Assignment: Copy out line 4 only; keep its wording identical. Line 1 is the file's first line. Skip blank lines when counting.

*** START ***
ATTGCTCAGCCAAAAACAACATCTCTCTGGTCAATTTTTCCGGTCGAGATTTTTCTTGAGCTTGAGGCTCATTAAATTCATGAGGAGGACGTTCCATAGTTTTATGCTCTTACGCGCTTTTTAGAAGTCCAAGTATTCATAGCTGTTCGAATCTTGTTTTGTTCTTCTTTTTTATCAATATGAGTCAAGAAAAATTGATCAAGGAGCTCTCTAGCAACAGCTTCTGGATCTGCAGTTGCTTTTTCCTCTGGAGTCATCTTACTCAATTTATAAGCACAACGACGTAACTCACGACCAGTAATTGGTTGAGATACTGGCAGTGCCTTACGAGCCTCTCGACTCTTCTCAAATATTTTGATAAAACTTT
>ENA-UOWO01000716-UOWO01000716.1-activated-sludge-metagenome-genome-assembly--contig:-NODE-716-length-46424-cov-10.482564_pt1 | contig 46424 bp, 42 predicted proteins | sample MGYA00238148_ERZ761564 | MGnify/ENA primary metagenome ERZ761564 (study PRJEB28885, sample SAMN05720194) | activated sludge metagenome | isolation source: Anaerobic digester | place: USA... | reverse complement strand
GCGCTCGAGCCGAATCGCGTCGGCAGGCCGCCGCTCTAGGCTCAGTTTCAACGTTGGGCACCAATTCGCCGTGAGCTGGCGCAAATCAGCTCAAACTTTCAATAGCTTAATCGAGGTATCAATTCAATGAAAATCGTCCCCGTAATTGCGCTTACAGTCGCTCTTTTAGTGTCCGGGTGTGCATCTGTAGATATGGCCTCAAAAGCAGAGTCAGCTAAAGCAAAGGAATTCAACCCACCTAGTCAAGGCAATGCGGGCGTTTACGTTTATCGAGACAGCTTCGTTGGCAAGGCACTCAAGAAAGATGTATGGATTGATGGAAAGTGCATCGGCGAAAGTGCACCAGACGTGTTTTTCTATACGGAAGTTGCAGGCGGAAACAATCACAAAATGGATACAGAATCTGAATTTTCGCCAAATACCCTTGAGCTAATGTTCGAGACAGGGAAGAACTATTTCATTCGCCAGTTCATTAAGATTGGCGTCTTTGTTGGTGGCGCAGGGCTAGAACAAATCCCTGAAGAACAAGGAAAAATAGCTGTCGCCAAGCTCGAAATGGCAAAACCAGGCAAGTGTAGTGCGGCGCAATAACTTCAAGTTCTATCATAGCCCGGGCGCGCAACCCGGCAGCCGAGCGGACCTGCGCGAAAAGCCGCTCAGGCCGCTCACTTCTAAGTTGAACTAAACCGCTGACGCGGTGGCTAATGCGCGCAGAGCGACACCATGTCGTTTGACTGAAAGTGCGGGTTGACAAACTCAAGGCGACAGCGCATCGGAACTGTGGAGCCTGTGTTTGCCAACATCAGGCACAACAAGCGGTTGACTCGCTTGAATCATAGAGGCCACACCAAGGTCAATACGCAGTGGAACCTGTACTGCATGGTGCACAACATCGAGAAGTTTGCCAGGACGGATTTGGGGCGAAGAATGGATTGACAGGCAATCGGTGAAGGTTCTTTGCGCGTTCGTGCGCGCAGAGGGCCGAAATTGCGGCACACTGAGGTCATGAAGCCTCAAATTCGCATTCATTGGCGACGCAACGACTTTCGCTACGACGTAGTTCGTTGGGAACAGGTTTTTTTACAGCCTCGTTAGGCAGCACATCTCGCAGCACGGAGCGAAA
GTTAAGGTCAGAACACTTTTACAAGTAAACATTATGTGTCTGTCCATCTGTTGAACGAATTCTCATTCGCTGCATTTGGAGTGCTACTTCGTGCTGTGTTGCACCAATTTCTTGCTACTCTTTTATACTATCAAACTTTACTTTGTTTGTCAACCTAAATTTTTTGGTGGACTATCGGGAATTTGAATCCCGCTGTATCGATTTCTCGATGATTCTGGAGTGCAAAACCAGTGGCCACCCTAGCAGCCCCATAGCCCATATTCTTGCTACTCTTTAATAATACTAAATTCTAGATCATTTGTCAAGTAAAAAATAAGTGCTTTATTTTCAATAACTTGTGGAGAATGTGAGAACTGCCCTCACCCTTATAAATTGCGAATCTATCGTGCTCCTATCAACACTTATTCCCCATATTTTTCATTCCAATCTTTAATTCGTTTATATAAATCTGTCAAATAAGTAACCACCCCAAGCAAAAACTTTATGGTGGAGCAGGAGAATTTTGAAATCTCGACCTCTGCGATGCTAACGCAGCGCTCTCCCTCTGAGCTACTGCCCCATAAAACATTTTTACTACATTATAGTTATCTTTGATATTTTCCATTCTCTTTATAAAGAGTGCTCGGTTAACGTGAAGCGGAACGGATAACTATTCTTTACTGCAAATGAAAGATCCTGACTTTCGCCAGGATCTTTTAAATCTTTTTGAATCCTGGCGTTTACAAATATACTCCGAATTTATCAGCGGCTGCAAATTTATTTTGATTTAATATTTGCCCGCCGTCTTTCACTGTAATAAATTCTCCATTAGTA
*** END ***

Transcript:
GTTAAGGTCAGAACACTTTTACAAGTAAACATTATGTGTCTGTCCATCTGTTGAACGAATTCTCATTCGCTGCATTTGGAGTGCTACTTCGTGCTGTGTTGCACCAATTTCTTGCTACTCTTTTATACTATCAAACTTTACTTTGTTTGTCAACCTAAATTTTTTGGTGGACTATCGGGAATTTGAATCCCGCTGTATCGATTTCTCGATGATTCTGGAGTGCAAAACCAGTGGCCACCCTAGCAGCCCCATAGCCCATATTCTTGCTACTCTTTAATAATACTAAATTCTAGATCATTTGTCAAGTAAAAAATAAGTGCTTTATTTTCAATAACTTGTGGAGAATGTGAGAACTGCCCTCACCCTTATAAATTGCGAATCTATCGTGCTCCTATCAACACTTATTCCCCATATTTTTCATTCCAATCTTTAATTCGTTTATATAAATCTGTCAAATAAGTAACCACCCCAAGCAAAAACTTTATGGTGGAGCAGGAGAATTTTGAAATCTCGACCTCTGCGATGCTAACGCAGCGCTCTCCCTCTGAGCTACTGCCCCATAAAACATTTTTACTACATTATAGTTATCTTTGATATTTTCCATTCTCTTTATAAAGAGTGCTCGGTTAACGTGAAGCGGAACGGATAACTATTCTTTACTGCAAATGAAAGATCCTGACTTTCGCCAGGATCTTTTAAATCTTTTTGAATCCTGGCGTTTACAAATATACTCCGAATTTATCAGCGGCTGCAAATTTATTTTGATTTAATATTTGCCCGCCGTCTTTCACTGTAATAAATTCTCCATTAGTA